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12 Dystopian Books Like 1984

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Chris M. Arnone

Senior Contributor

The son of a librarian, Chris M. Arnone's love of books was as inevitable as gravity. He holds an MFA in Creative Writing from the University of Missouri - Kansas City. His novel, The Hermes Protocol, was published by Castle Bridge Media in 2023 and the next book in that series is due out in winter 2024. His work can also be found in Adelaide Literary Magazine and FEED Lit Mag. You can find him writing more books, poetry, and acting in Kansas City. You can also follow him on social media (Facebook, Goodreads, Instagram, Twitter, website).

George Orwell’s 1984 is a classic dystopian work, so embedded in our cultural zeitgeist that people who have never read the book readily reference it. The popular reality show Big Brother is a direct reference to the authoritarian panopticon that watches every citizen in Orwell’s classic. It’s also one of the scariest books I’ve ever read. Once you’ve given this book a spin, here are 12 more dystopian and anti-utopian books like 1984.

Brave New World by Aldous Huxley

Brave New World by Aldous Huxley

You’ve probably already read this in high school. And college. It predates 1984 by 17 years, though it is not the oldest book on this list. In it, people are kept perpetually happy and compliant by living in blissful ignorance. Free love, free drugs, and a well-structured society make everything seem perfect…until Bernard starts wondering if there’s more to this world that empty happiness.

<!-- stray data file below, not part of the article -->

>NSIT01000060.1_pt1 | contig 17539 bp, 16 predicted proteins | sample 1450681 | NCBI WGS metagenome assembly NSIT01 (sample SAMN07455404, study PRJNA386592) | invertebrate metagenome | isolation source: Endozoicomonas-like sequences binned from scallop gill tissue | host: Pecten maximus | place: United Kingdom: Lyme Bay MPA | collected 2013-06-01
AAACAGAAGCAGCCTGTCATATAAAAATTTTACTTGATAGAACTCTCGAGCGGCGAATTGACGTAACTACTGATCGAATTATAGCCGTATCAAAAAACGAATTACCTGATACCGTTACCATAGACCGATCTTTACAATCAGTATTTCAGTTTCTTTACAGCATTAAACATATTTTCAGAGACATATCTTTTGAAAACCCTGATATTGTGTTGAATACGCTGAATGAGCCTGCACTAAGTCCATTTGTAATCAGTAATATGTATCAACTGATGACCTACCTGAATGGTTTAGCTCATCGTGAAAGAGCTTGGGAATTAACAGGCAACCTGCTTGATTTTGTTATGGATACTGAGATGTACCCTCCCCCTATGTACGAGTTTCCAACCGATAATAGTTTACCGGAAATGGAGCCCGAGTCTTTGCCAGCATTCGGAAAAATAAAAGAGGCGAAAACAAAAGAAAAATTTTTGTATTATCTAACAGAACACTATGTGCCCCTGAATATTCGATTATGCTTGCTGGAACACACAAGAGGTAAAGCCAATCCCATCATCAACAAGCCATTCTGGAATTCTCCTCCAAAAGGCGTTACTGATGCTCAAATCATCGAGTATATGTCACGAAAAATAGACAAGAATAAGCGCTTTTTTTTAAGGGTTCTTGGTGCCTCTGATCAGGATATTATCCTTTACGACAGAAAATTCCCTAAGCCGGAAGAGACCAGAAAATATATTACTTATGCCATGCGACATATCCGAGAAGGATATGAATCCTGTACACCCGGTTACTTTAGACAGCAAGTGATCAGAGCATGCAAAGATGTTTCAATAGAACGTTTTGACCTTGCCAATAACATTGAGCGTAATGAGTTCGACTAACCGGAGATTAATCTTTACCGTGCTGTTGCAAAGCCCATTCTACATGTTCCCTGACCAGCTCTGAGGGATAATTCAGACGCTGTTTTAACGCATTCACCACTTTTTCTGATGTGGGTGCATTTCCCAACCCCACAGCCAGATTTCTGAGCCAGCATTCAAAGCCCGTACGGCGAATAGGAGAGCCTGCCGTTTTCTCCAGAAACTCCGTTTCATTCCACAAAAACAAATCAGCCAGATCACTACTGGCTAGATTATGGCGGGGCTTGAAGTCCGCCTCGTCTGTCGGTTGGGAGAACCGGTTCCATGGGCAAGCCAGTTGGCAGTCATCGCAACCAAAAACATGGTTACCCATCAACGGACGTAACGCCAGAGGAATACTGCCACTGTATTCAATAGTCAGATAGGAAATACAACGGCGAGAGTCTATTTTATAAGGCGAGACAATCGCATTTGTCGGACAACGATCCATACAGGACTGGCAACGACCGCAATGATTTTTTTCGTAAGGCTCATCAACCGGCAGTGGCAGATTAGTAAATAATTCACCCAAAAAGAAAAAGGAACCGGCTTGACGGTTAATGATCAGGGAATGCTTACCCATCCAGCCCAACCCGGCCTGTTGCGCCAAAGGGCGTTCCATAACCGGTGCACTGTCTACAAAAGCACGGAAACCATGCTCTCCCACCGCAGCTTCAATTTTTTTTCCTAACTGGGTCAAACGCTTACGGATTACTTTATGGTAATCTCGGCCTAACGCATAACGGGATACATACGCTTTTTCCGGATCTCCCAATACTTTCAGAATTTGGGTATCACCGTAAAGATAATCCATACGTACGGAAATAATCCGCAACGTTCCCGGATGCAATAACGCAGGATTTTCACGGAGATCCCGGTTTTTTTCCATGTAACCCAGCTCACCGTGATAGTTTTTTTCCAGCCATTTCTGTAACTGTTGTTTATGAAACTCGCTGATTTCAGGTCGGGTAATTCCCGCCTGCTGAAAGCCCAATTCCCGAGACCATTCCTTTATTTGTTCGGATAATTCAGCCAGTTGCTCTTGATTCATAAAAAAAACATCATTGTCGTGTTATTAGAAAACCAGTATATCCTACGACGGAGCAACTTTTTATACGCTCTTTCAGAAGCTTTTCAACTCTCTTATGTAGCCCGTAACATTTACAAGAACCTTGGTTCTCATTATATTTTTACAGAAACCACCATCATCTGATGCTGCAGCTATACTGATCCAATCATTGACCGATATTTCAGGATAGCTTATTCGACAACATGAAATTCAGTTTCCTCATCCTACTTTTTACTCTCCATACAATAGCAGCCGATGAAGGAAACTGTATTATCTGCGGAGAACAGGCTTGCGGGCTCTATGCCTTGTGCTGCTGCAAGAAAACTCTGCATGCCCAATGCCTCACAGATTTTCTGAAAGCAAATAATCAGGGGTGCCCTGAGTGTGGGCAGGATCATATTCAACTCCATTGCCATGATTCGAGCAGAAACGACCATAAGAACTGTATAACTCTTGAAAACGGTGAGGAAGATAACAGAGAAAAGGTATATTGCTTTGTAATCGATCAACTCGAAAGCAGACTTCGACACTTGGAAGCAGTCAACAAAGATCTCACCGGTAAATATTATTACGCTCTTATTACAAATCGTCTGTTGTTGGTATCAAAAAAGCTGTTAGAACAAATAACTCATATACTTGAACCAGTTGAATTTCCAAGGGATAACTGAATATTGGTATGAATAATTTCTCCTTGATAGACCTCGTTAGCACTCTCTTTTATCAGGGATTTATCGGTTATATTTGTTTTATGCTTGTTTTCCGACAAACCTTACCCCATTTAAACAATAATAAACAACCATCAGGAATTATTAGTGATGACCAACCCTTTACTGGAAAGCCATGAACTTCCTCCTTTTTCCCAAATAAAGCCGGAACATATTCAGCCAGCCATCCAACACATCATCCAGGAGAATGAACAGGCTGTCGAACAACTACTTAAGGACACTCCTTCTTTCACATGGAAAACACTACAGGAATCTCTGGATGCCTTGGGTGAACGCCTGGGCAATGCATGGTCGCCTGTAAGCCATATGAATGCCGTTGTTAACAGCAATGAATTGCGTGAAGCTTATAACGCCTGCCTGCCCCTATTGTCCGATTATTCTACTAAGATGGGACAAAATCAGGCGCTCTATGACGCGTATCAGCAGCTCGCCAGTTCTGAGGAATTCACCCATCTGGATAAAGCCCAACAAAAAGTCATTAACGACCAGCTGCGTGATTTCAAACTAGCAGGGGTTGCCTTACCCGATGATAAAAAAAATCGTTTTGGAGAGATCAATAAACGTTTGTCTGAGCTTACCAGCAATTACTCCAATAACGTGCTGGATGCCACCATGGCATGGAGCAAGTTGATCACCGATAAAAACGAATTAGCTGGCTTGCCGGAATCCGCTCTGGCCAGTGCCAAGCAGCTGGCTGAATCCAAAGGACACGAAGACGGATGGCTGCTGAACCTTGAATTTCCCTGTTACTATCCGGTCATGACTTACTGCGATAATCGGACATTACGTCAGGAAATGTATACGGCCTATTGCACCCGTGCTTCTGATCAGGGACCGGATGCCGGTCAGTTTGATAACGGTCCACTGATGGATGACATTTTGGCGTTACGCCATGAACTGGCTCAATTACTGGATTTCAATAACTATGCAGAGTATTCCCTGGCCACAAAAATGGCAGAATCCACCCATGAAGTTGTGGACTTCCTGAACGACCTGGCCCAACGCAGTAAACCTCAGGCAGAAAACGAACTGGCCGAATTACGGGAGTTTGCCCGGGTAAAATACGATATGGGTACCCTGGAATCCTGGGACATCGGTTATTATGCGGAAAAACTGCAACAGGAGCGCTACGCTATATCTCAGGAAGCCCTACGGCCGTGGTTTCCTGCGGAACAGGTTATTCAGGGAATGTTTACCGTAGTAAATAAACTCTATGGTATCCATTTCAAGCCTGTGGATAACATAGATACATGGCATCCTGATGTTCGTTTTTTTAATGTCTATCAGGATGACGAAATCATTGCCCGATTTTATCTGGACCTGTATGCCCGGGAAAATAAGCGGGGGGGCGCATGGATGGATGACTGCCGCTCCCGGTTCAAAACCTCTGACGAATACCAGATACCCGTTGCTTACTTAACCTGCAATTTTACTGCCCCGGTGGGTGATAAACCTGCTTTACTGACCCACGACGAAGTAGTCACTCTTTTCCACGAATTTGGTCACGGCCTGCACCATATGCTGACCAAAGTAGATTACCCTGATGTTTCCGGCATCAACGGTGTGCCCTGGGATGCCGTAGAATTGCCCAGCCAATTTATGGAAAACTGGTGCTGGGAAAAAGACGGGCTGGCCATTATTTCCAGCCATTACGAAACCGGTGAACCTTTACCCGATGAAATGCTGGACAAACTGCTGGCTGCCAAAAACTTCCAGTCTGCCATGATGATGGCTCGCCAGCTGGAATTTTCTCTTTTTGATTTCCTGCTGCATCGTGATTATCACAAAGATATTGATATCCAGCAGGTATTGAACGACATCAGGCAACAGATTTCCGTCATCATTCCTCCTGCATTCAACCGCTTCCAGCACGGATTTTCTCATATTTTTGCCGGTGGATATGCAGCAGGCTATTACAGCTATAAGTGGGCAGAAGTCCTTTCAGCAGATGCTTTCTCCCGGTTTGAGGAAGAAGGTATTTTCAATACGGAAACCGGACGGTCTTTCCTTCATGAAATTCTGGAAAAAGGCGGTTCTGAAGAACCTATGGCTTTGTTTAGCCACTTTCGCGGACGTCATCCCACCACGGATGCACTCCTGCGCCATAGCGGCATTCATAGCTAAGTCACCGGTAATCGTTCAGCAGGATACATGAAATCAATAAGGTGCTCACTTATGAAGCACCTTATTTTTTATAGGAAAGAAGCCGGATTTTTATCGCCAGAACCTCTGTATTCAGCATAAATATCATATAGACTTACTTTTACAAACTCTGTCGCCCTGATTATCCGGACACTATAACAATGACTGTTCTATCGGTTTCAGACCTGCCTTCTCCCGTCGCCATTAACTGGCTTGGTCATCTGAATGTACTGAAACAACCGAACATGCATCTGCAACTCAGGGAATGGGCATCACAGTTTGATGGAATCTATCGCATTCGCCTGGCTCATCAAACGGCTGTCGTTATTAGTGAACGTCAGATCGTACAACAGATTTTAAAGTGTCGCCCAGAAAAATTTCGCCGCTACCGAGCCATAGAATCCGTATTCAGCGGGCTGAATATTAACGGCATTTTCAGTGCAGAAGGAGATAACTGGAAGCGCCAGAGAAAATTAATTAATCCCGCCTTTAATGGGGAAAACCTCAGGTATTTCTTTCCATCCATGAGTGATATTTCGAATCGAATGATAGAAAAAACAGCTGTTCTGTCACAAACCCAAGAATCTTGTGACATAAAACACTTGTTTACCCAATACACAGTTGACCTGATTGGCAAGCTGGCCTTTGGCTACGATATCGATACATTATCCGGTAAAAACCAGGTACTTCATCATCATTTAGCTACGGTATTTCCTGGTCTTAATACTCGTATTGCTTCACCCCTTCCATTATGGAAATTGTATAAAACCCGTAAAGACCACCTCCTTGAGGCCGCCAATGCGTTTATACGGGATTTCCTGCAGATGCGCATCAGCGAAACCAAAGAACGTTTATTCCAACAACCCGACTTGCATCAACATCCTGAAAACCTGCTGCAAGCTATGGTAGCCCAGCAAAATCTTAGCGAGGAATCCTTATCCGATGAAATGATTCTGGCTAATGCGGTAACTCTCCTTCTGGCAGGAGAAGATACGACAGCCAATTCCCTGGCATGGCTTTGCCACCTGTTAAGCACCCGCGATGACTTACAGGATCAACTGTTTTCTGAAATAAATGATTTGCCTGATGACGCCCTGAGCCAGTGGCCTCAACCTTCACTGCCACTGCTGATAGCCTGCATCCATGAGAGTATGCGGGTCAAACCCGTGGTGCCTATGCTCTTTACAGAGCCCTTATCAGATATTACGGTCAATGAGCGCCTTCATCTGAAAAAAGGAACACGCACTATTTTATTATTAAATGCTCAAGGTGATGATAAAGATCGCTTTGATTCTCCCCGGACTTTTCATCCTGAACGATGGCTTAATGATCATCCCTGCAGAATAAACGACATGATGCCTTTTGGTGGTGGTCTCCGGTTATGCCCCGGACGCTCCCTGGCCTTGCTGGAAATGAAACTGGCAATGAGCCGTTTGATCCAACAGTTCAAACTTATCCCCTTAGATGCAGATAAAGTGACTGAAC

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Brown Girl in the Ring by Nalo Hopkinson

A Caribbean-Canadian collision that takes white flight and dials it up to a dystopian 11, Brown Girl in the Ring imagines a future Toronto in which everyone of means has fled the city, which has been walled off into a lawless wasteland. Inside, people live by any means necessary. When a wealthy outsider needs a heart transplant, those inside become hunted like so much meat.

China Dream by Ma Jian, Translated by Flora Drew

Orwell’s book is filled with the authoritarian government directly influencing its citizens, going so far as to police their thoughts (via observed behavior, but still). This is still a far cry from the China Dream Bureau in China Dream, in which the government is forcing the dream of President Xi Jingping directly into minds while they sleep.

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Fahrenheit 451 by Ray Bradbury

Every book nerd puts this right up on a list of worst nightmares: a world in which books are forbidden. Bradbury’s classic tells the story of Guy Montag, a fireman. Except in this world, fireman means he burns books and other banned material, not that he puts out fires. Then one day, he starts reading a book. And then another. His whole world crashes down as his mind expands in this classic.

The Giver by Lois Lowry

In many ways, I feel The Giver is the closest comparison on this list of books like 1984. Everyone is given a job based on their talents. Families are created based on interpersonal styles and income. They all take drugs to suppress emotions and sex drives. Then Jonas is given the job of Receiver of Memory and meets with the Giver of Memory. In this unique position, he comes to understand just how controlled society is and how little freedom he has.

The Handmaid’s Tale by Margaret Atwood